Look around next time you're at the opera.
It might be this weekend when you see Tosca with Opera Tampa at the David A. Straz Jr. Center for the Performing Arts. It might be in June, when The Tales of Hoffmann opens with St. Petersburg Opera at the Palladium Theater.
You'll see all nature of dress, everything from flip-flops and khakis to gowns, tuxedos and opera glasses. You'll see gloves and polos, little black dresses and big Hawaiian shirts. What's right? What's wrong?
Many people don't know what to wear to the opera. For casual consumers or first-timers, opera can feel like an exotic, uncharted world. Italian arias! Supertitles! An orchestra! And the reaction can range from an all-out sartorial effort involving patent leather to a frozen, I-Give-Up-Here-Are-My-Toes approach.
We can probably thank movies for the overwrought image, said Rebecca Davis. Davis, 42, is a classically trained soprano who has spent her career doing public relations and marketing for classical musicians, opera and arts organizations. She performs with the St. Petersburg Opera and will appear in the chorus of The Tales of Hoffmann.
"Pretty Woman is the first one that comes to mind," said Davis. "She wears the diamonds and the floor-length gown and she's all done up. That's the apotheosis of that movie, the glamor and the transformation she makes."
Think, too, of Cher and Nicolas Cage watching La Boheme in Moonstruck. Or Cage's real-life great-uncle, Anton Coppola, conducting an opera in The Godfather Part III.
Time was, opera was a more formal affair — we're talking Hope Hampton dragging a $25,000 chinchilla across the lobby of the Metropolitan Opera House on opening night of Aida in 1963.
"That was something from the past, dressing more formally," said Judy Lisi, president and CEO of the Straz, who studied opera at the Juilliard School.
Producers want to make opera accessible to guests. In 2017, when so many entertainment choices involve never leaving your pajamas, purveyors of opera want you in the seats no matter what you're wearing.
And with good reason. The stories are so full of rippling emotion that they must be sung, not spoken. Plus, the plots are pretty delicious. Did you know Pretty Woman bears a striking resemblance to Verdi's La Traviata? That's what Julia Roberts and Richard Gere are watching in that scene.
Some traditional opera fans and donors might show up in white tie, especially at a more formal event like Opera Tampa's gala in March. Coppola, Opera Tampa's founding artistic director, was there. It was his 100th birthday party. You dress up!
"But, gosh," said Lisi. "Even at the Met now, there are people that go from jeans to more formal attire."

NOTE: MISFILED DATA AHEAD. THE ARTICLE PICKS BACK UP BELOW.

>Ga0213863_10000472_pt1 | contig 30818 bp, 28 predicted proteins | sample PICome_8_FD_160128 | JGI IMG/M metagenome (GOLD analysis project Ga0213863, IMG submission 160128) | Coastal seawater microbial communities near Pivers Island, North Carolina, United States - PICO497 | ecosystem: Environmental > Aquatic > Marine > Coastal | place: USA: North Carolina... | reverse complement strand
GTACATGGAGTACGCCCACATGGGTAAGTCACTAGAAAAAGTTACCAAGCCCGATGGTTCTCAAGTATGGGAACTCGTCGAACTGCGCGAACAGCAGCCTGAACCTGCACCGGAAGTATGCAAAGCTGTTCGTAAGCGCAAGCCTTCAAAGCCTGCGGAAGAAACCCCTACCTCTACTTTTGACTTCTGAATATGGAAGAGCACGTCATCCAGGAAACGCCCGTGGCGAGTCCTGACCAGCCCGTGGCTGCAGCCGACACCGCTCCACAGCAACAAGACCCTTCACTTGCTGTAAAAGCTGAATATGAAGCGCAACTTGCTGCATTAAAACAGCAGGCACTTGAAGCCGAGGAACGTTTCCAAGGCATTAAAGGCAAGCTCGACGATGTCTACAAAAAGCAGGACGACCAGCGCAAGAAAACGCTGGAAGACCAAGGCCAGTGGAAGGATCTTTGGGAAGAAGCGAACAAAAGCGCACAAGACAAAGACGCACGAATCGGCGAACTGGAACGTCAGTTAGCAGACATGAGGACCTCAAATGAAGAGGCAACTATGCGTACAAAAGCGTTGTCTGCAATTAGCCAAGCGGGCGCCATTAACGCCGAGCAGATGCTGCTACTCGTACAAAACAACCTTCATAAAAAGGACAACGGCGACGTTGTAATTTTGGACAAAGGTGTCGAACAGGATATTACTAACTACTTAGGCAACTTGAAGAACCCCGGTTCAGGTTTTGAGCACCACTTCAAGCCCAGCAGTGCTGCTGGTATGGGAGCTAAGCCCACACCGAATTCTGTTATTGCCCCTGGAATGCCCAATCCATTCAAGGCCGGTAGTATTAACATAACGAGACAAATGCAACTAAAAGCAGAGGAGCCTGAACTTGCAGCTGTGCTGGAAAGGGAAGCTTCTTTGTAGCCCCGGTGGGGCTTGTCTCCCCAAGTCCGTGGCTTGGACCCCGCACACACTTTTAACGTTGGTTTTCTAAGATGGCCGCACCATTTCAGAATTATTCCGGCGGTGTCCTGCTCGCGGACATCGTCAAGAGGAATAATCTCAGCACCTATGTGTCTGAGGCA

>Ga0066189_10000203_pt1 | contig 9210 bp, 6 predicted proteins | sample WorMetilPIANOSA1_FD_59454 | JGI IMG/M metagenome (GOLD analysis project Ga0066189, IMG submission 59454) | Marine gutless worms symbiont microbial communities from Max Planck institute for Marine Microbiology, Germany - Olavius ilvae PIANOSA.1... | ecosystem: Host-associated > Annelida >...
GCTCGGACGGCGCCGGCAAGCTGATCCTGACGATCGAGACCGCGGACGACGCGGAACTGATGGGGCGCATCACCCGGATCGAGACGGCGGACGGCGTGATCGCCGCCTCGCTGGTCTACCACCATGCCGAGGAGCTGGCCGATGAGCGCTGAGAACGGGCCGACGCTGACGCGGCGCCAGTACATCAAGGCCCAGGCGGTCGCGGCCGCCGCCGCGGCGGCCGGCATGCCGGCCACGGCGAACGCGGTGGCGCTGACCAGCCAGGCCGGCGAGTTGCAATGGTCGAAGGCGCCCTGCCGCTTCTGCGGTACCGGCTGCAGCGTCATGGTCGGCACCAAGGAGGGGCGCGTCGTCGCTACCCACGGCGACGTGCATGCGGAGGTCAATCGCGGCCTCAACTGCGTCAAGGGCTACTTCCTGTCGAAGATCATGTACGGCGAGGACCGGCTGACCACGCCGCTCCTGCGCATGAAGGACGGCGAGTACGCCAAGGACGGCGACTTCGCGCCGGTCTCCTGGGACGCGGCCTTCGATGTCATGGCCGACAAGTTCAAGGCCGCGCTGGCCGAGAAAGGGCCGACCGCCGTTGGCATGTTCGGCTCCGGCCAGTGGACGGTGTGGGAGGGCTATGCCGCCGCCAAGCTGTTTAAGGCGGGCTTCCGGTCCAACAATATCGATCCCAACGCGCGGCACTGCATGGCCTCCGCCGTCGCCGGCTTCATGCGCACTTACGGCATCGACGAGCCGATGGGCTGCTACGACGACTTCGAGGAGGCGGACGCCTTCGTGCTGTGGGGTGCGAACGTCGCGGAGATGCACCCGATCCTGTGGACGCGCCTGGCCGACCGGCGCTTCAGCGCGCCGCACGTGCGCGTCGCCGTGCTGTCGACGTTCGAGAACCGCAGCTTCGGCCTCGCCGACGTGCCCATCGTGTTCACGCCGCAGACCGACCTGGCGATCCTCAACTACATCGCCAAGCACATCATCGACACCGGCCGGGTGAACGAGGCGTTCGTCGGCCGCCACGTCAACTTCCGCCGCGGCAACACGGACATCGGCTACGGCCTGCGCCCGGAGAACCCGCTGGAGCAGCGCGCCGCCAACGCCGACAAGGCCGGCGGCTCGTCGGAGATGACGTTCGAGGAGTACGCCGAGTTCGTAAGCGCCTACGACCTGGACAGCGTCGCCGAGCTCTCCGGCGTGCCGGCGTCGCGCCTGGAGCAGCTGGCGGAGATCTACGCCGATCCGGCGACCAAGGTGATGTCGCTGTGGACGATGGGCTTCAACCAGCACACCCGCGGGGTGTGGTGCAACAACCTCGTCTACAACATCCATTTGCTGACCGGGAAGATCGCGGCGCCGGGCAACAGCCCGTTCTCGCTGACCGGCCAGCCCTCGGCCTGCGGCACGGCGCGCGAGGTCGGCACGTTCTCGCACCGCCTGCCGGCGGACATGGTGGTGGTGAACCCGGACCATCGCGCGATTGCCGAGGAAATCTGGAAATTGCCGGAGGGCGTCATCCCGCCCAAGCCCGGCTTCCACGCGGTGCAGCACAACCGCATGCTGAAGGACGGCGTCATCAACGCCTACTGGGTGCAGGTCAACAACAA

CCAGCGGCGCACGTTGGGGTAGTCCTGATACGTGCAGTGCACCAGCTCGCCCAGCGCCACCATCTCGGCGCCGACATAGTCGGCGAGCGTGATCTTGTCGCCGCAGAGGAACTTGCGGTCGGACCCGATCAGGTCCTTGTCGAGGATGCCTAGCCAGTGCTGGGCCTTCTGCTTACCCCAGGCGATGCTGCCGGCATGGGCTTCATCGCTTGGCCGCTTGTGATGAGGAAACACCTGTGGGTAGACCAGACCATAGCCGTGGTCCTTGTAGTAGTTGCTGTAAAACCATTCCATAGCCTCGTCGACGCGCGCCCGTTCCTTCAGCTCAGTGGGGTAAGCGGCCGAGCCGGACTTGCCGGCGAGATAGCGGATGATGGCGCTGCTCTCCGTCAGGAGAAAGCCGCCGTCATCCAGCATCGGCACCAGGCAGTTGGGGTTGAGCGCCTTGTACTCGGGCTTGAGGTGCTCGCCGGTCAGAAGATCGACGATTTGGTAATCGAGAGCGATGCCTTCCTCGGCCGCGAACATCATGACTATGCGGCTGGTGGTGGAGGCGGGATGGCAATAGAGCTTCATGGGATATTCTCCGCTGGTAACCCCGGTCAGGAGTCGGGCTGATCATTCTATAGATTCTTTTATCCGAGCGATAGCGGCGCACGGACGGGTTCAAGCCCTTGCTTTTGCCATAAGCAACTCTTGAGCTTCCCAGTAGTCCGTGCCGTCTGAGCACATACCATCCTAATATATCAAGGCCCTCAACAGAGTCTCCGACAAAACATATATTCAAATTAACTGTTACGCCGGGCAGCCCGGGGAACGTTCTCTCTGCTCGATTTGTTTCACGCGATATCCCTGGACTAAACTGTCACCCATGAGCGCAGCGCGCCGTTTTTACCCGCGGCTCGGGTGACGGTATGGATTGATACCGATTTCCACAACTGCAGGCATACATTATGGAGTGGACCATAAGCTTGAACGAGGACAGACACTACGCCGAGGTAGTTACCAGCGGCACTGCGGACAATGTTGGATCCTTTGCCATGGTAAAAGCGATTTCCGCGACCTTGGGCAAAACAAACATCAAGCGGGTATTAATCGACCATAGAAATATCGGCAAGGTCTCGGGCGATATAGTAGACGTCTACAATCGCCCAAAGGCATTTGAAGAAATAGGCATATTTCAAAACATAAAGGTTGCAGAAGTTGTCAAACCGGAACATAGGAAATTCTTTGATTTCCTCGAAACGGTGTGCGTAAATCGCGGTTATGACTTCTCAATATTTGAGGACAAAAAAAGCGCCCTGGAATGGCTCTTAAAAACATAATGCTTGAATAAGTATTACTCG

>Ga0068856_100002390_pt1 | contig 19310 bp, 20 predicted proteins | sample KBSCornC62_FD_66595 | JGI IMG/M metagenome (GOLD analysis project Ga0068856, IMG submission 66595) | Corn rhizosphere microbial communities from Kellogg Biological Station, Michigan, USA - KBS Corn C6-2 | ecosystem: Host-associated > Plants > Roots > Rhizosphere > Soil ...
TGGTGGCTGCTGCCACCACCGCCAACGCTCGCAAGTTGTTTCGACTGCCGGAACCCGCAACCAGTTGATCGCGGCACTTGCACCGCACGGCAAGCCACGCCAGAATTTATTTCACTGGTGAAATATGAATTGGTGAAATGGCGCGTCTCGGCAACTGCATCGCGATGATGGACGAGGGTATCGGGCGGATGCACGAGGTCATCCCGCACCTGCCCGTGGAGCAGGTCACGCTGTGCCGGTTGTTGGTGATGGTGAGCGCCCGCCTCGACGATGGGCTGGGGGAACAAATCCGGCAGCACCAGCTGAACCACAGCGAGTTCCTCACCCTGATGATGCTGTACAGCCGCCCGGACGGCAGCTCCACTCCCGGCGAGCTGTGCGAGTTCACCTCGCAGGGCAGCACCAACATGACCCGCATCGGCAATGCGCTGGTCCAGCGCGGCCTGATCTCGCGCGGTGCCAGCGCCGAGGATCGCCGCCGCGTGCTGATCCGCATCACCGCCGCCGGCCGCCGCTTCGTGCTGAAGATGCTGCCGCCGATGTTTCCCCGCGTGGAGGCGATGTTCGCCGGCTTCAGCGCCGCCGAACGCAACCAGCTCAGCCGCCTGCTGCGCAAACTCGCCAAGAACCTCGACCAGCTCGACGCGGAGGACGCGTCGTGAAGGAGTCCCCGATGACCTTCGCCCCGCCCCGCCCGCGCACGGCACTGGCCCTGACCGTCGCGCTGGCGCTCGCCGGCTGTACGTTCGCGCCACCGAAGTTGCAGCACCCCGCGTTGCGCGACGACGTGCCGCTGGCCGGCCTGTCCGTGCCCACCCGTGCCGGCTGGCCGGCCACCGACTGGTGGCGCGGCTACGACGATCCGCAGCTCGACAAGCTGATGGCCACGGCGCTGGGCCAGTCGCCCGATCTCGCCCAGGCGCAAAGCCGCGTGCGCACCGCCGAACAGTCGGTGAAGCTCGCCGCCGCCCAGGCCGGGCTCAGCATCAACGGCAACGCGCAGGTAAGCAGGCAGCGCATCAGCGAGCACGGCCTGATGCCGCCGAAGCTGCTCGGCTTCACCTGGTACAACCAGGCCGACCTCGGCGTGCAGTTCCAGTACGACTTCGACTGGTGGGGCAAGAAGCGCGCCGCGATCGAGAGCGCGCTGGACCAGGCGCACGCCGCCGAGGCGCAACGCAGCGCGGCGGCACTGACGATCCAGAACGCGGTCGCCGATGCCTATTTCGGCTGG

The Met's website reads:
There is no dress code at the Met, but a night at the opera can be a great excuse to get dressed up. If you need inspiration, visit our style blog, Last Night at the Met, to see what our audience looks like.
Please do visit lastnightatthemet.com. It's a beautiful blog full of well-dressed folks playing at all levels. The eye candy here includes smart leather jackets, fur capes, dark denim, cardigans, sport coats, gowns, full skirts, blazers, scarves, fascinators and all things fascinating.
If you do want to turn things up, the opera is a great chance to do so. Wear those sparkly shoes. Bust out that studded necklace. Try that bow tie.
"If you're up with opera and feel like dressing up, great, dress up," Lisi said. "We've had people come in capes and all kinds of things. But the most important thing is to be comfortable."
Remember your mother's advice, Davis said.
"Make sure you're wearing something clean and flattering, something that you would wear if you had a job in an office."
Davis swears by Diane von Furstenberg wrap dresses and those $10 faux pashmina wraps.
This is not really a time for shorts, unless you're attempting some fashiony formal-shorts suit. But a tie is not necessarily a requisite. Use your judgment, get a feel for the venue, the production, the time of day.
Above all, consider this: Operas can last anywhere from two to four hours. Err on the side of comfort, not an artfully constructed bodice made of feathers and wire. Anything too stifling will distract from your real mission: seeing if anyone makes it out of Tosca alive.
Contact Stephanie Hayes at firstname.lastname@example.org or (727) 893-8716. Follow @stephhayes.